Paul Thurrott’s Short Takes: May 22, 2015

Paul Thurrott's Short Takes: May 22, 2015

Because I will turn around and go back home if you two don’t shut up, this week’s other news includes Intel’s CEO throwing cold water on Windows 10, a potential Microsoft purchase of Blackberry, a Windows 3.0 anniversary, Microsoft’s big milestone in Ireland, that coy Nokia CEO and his plans for HERE, and HP’s plans to make an eagle through mitosis. Or something.

Intel CEO says Windows 10 will not trigger PC market rebound

And before anyone gets their panties in a bunch, I just want to point out that this is obviously correct. That is, if Windows 10 is truly successful, it will at best stabilize the PC market somewhere south of 300 million units per year. And that is as good as it’s going to get. But let’s see what Intel CEO Brian Krzanich has to say about this. “We are going through another transition, Windows 10 upgrades,” he said during Intel’s annual shareholders meeting. “We’re seeing some quarter-to-quarter pushing, but we continue to take a view of our long-term forecast [that] the PC market should be flat to slightly down mid single-digit [growth] over the long-term.” Ah, so he said exactly what I said. This is the new normal folks. And it’s a big improvement from the steady—and often big—declines of the Windows 8 era.

“Windows 10 beta on Xbox One coming ‘post-summer'”

Duh and/or hello.

Is Microsoft considering a purchase of Blackberry?

Microsoft, you’ve already spent $7.2 billion on one failing smart phone maker, so what are you going to do next? What’s that? Blackberry? Really? Maybe. With Blackberry CEO John Chen getting mixed marks on his attempt to revive the company, Microsoft is allegedly “evaluating” whether it should just buy Blackberry. That’s the word from Digitimes, which is admittedly not the most reliable source. ” Microsoft and a number of China-based handset vendors, including Xiaomi Technology, Lenovo and Huawei, are being indicated as potential investors,” the publication claimed, citing unnamed sources. “Microsoft has an advantage to take over BlackBerry since the Canada-based company has shifted its business focus to software products instead of hardware devices, which complements Microsoft’s product lines, said the sources.” What was the phrase Apple CEO Tim Cook used? Ah, right: “Two turkeys don’t make an eagle.”

“Spotify Review: Here Comes the All-Around Entertaining App”

Because we haven’t had iTunes for the past 14 years, apparently.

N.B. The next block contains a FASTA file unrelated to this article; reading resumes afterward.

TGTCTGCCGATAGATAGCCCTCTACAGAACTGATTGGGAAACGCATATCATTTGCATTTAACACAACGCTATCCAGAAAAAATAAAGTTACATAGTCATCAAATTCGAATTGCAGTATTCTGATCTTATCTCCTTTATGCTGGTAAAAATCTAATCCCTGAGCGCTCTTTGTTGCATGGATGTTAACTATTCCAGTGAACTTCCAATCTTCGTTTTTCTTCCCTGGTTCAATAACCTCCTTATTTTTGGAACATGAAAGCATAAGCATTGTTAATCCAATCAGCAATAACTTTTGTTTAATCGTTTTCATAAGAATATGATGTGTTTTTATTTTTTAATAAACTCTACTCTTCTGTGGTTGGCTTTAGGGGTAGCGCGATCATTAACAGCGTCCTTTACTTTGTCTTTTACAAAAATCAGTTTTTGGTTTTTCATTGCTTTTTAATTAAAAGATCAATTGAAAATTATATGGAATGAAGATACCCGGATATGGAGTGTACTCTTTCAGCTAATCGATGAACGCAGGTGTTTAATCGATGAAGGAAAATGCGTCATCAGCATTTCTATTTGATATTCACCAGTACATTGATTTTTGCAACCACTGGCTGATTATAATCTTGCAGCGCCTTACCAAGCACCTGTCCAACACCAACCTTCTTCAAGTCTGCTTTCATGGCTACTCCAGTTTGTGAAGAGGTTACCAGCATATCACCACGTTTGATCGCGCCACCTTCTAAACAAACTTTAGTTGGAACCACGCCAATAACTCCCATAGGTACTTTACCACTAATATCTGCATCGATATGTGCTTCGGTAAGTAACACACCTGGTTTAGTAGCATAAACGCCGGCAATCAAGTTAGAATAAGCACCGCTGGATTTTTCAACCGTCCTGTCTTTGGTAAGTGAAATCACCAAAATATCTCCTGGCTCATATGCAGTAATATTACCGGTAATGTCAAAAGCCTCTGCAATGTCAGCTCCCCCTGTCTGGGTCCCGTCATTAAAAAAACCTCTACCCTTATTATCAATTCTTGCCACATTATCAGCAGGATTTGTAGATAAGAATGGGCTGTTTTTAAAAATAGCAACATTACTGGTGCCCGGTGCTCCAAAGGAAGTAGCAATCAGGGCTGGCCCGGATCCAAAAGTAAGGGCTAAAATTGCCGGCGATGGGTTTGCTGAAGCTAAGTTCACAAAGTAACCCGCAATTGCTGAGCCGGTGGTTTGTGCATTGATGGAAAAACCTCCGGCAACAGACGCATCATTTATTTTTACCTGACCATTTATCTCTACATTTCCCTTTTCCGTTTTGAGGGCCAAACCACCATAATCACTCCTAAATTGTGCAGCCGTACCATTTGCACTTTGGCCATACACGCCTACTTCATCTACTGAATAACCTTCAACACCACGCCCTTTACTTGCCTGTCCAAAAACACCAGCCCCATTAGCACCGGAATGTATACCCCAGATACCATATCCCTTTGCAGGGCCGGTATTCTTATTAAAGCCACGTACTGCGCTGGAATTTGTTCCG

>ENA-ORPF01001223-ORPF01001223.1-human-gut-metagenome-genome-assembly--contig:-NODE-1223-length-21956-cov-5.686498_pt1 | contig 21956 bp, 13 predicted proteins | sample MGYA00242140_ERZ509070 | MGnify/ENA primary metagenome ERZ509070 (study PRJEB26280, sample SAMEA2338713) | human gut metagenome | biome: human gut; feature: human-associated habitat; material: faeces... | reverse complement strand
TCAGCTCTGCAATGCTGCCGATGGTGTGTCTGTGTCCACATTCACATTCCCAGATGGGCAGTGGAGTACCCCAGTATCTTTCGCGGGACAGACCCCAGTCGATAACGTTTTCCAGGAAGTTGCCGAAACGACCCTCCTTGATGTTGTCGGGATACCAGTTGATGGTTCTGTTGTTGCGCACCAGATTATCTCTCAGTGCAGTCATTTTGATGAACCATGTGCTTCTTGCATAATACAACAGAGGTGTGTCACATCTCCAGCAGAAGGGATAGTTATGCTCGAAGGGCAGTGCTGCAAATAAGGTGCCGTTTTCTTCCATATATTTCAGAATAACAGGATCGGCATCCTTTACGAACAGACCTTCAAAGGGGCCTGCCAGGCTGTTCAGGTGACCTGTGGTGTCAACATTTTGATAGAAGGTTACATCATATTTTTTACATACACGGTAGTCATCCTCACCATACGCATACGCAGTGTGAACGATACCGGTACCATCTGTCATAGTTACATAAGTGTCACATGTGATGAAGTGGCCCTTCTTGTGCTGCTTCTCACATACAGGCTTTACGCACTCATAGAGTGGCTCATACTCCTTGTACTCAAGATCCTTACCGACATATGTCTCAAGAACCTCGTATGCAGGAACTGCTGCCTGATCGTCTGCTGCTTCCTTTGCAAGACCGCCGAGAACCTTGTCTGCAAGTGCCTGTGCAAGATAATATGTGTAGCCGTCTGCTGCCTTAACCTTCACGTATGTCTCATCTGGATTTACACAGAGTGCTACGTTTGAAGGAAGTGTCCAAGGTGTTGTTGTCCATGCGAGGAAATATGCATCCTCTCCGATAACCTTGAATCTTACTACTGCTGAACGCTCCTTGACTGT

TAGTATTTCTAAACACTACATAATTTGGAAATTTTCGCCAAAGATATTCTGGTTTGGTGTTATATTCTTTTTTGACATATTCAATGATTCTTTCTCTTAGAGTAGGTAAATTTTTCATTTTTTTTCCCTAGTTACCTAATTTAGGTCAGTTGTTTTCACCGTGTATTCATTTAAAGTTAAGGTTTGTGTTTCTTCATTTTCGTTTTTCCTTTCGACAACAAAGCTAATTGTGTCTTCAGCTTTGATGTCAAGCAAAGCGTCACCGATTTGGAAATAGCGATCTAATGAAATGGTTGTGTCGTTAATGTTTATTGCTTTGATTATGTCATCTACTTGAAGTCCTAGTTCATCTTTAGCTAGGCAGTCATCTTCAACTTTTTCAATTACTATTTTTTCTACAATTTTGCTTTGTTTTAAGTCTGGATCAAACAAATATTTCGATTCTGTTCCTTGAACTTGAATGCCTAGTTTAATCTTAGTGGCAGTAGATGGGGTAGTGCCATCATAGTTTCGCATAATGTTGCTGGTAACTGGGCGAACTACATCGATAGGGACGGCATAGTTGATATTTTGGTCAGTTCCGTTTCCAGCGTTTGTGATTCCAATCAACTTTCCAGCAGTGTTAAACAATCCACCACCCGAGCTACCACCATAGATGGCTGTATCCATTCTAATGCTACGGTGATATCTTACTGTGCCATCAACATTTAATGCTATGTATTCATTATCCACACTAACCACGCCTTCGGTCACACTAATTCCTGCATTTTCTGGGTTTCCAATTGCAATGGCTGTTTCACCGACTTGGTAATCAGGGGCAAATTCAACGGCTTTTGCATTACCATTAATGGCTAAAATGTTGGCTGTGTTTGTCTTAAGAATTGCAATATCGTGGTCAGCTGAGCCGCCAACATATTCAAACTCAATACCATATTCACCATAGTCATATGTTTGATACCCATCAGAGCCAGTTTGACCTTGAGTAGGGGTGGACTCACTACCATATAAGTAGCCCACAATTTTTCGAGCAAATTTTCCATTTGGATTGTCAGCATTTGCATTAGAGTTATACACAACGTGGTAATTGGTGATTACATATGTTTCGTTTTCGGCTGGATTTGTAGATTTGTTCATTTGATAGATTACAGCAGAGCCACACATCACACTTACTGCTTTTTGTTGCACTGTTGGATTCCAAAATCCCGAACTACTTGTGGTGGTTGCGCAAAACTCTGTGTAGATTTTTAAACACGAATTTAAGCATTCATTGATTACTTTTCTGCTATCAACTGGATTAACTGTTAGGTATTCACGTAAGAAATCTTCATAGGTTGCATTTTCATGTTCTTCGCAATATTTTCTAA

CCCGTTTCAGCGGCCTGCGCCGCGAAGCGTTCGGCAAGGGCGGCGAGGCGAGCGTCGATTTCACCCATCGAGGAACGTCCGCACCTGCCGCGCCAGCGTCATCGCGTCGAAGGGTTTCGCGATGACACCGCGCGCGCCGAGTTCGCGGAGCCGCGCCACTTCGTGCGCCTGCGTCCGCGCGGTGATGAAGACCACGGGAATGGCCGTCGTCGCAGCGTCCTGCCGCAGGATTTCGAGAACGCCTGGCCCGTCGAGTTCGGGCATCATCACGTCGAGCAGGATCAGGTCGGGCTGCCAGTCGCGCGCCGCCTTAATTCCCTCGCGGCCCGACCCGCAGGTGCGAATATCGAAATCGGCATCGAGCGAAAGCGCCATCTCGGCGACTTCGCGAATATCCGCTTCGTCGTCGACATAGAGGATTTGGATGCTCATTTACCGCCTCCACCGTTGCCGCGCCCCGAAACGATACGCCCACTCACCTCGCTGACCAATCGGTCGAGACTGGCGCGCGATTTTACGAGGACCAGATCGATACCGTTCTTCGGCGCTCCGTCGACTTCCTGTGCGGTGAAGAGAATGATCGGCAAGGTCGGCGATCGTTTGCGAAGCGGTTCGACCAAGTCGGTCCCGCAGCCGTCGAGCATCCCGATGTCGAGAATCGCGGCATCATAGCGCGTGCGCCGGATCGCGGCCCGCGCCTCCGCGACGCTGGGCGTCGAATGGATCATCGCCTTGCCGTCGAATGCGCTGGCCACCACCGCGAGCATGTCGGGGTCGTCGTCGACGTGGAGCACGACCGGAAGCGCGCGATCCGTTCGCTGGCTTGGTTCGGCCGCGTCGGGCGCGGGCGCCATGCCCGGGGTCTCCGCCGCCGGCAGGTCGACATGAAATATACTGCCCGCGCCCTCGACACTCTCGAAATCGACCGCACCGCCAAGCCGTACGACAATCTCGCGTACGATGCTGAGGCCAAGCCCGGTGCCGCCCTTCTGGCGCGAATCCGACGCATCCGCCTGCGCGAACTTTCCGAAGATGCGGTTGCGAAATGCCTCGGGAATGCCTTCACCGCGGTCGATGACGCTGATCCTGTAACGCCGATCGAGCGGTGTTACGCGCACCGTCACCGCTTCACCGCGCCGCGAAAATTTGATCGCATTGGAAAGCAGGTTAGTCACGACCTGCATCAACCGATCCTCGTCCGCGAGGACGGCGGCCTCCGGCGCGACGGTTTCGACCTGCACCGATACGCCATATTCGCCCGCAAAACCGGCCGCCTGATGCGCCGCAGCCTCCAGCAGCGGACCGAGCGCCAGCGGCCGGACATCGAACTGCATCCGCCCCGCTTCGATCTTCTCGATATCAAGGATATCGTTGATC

Happy birthday, Windows 3.0

Today is the 25th anniversary of the release of Windows 3.0, which is generally important because it was the first successful version of the product, one that set up about 25 years of utter dominance in the PC industry. And is personally important because it was the first version of Windows I actually installed and (tried to) use. Sadly, the machine I installed Windows on—an IBM PS1 with a gray scale VGA screen and a 286 processor—was not actually up to the task of running Windows 3.0, and I could literally watch menus draw—slowly, so slowly—in real time when they were selected. Being the budding industry analyst that I was, I immediately declared that Windows was a joke, and would never be popular. And went back to using that Amiga that we all know would go on to great success. Cough. Anyway, happy birthday Windows 3.0.

“Sounds of the Animal Kingdom, a Windows Phone educational app for learning the Call of the Wild”

Just in case human language learning is a bit too difficult.

Microsoft is now the largest company … in Ireland

A report in The Irish Times says that Microsoft has become the largest company in the Emerald Isle for the first time, surpassing an Irish construction company called CRH. This ranking is based on revenues, with Microsoft growing 32 percent in the past year to $22 billion in annual revenues. Oddly enough, one of Microsoft’s biggest rivals actually fell a bit year over year: Google is now the third-largest company in Ireland, down from second place the prior year. (Microsoft employs roughly 2,000 people in Ireland as well.)

“This Rapper is a Machine”

And not a musician? Actually, I buy that.

Nokia CEO in no hurry to sell off HERE

And I’m starting to believe this guy is enjoying the attention, frankly. Quoted in a trade magazine interview, Nokia CEO Rajeev Suri acknowledged the “significant interest” that a possible sale of the HERE mapping and location technologies and products had gained. But then he played coy. “Let’s give it more time,” he added. “We may not end up selling it if we don’t get the right value. It has to be a good competitive deal for Nokia and our shareholders.” In other words, to the parties who are interested—various car makers, Uber, possibly Microsoft: if you want HERE—and you do—it’s time to pay up.

“Microsoft’s facial recognition service How-Old is now available as a Windows Phone app”

For those rare times you run into a Windows Phone user in a bar.

Hewlett-Packard’s plans for mitosis on track

Hewlett-Packard is racing towards its goal of separating into two separate firms, HP Inc. (the PC and printer company) and Hewlett-Packard Enterprise, but analysts are curious how it will split in two and arrive at two bigger companies. That doesn’t make a lot of sense, of course, and HP has been warning the world that this split will be both costly (with several billion in restructuring costs alone) and messy. But we can at least credit HP for inventing a new word in addition to two new companies: the split will also add another $400 million to $450 million in “dissynergy” costs related to the upcoming duplication of functions that is currently handled by single departments within the company. Sounds like they have a new tagline. “HP, where dissynergy is strategy.”